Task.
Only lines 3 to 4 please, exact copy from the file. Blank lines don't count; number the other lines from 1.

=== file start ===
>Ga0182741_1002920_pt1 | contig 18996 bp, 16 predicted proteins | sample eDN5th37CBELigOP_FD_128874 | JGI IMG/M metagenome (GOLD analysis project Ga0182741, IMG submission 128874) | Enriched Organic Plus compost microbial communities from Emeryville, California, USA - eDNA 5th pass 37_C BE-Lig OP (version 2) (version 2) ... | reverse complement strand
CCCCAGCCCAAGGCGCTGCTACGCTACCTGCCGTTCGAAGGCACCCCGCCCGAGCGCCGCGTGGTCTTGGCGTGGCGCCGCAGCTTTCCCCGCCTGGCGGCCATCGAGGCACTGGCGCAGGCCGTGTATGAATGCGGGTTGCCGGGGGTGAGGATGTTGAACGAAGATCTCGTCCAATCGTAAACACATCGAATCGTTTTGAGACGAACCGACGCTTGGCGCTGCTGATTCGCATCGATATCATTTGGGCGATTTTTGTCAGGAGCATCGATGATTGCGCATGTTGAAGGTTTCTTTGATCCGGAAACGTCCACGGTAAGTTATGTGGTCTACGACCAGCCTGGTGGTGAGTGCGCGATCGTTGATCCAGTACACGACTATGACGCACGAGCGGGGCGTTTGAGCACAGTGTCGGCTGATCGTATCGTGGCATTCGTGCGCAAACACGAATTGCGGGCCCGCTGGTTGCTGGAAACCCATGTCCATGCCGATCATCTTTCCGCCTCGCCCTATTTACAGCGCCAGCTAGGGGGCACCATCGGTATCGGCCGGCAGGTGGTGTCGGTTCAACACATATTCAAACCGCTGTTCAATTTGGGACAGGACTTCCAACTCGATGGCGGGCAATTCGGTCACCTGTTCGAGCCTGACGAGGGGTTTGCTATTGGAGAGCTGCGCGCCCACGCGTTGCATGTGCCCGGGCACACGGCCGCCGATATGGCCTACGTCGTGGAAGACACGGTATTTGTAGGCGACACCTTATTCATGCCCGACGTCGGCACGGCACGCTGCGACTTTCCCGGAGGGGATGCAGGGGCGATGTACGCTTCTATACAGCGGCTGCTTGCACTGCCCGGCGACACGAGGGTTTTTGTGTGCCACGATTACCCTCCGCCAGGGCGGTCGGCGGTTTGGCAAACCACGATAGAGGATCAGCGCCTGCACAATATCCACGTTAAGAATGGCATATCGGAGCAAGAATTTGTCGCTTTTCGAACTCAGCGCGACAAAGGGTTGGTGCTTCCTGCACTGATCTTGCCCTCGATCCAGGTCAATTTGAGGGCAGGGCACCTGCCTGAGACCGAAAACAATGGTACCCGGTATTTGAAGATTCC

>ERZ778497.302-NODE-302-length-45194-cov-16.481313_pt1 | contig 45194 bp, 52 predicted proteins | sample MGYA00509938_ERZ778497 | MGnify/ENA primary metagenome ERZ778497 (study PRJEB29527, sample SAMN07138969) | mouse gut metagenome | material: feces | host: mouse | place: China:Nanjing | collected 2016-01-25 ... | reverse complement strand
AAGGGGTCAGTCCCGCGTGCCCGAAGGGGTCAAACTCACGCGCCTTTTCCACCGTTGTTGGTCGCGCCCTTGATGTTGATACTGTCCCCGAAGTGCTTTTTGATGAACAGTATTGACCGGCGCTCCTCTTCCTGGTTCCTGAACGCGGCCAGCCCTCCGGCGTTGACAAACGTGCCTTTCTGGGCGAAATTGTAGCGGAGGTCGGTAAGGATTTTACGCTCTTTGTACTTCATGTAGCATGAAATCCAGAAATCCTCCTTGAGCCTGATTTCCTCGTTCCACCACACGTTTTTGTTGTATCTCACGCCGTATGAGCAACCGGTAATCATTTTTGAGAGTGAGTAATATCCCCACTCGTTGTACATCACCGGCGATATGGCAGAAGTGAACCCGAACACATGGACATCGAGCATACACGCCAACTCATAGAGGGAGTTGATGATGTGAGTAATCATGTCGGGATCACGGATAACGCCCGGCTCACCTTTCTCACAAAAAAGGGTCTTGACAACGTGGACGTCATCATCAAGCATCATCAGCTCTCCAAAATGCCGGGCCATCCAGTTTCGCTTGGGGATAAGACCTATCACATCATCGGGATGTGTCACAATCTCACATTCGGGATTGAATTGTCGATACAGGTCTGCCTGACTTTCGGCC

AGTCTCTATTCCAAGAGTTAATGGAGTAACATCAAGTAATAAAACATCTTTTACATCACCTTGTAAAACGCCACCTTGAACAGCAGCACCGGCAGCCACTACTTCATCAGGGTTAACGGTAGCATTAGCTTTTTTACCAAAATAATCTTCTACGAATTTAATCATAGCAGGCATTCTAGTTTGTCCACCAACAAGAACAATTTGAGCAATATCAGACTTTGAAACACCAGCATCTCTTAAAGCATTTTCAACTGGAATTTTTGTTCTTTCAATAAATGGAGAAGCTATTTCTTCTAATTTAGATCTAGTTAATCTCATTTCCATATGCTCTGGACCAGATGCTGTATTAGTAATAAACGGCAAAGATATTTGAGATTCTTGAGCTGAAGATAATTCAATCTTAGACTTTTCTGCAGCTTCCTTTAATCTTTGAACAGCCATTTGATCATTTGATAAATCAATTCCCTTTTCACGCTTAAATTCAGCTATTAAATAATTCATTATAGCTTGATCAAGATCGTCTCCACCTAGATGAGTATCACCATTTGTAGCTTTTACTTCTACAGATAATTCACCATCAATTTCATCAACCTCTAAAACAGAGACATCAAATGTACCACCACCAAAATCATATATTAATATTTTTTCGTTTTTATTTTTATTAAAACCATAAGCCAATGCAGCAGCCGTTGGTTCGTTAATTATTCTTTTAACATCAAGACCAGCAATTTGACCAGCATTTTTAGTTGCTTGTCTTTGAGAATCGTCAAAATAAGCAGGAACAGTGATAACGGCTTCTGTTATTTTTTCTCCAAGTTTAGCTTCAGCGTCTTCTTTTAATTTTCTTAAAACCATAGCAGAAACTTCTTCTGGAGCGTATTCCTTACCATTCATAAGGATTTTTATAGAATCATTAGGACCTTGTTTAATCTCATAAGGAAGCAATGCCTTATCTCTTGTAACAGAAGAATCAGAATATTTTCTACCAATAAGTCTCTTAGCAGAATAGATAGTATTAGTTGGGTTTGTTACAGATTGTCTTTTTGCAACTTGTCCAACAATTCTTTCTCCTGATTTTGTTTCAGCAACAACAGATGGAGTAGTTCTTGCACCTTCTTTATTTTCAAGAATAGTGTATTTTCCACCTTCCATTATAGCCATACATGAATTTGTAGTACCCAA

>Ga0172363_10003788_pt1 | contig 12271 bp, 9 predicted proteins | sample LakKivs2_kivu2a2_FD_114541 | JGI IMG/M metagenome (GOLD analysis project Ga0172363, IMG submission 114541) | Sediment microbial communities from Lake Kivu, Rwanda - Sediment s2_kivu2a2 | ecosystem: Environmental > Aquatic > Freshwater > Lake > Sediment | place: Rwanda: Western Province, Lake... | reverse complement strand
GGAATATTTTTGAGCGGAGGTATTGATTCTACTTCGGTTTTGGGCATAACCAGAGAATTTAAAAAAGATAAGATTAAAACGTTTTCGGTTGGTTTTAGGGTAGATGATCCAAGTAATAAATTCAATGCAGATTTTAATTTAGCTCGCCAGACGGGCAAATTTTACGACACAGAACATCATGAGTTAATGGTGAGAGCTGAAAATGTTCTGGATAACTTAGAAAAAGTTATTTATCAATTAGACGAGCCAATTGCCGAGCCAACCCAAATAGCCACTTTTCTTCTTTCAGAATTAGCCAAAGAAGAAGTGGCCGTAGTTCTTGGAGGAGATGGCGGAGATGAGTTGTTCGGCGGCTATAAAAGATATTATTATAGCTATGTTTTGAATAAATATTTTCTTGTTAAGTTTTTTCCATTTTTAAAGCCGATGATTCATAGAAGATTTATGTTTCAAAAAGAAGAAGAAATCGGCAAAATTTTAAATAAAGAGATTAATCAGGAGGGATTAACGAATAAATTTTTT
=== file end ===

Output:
>ERZ778497.302-NODE-302-length-45194-cov-16.481313_pt1 | contig 45194 bp, 52 predicted proteins | sample MGYA00509938_ERZ778497 | MGnify/ENA primary metagenome ERZ778497 (study PRJEB29527, sample SAMN07138969) | mouse gut metagenome | material: feces | host: mouse | place: China:Nanjing | collected 2016-01-25 ... | reverse complement strand
AAGGGGTCAGTCCCGCGTGCCCGAAGGGGTCAAACTCACGCGCCTTTTCCACCGTTGTTGGTCGCGCCCTTGATGTTGATACTGTCCCCGAAGTGCTTTTTGATGAACAGTATTGACCGGCGCTCCTCTTCCTGGTTCCTGAACGCGGCCAGCCCTCCGGCGTTGACAAACGTGCCTTTCTGGGCGAAATTGTAGCGGAGGTCGGTAAGGATTTTACGCTCTTTGTACTTCATGTAGCATGAAATCCAGAAATCCTCCTTGAGCCTGATTTCCTCGTTCCACCACACGTTTTTGTTGTATCTCACGCCGTATGAGCAACCGGTAATCATTTTTGAGAGTGAGTAATATCCCCACTCGTTGTACATCACCGGCGATATGGCAGAAGTGAACCCGAACACATGGACATCGAGCATACACGCCAACTCATAGAGGGAGTTGATGATGTGAGTAATCATGTCGGGATCACGGATAACGCCCGGCTCACCTTTCTCACAAAAAAGGGTCTTGACAACGTGGACGTCATCATCAAGCATCATCAGCTCTCCAAAATGCCGGGCCATCCAGTTTCGCTTGGGGATAAGACCTATCACATCATCGGGATGTGTCACAATCTCACATTCGGGATTGAATTGTCGATACAGGTCTGCCTGACTTTCGGCC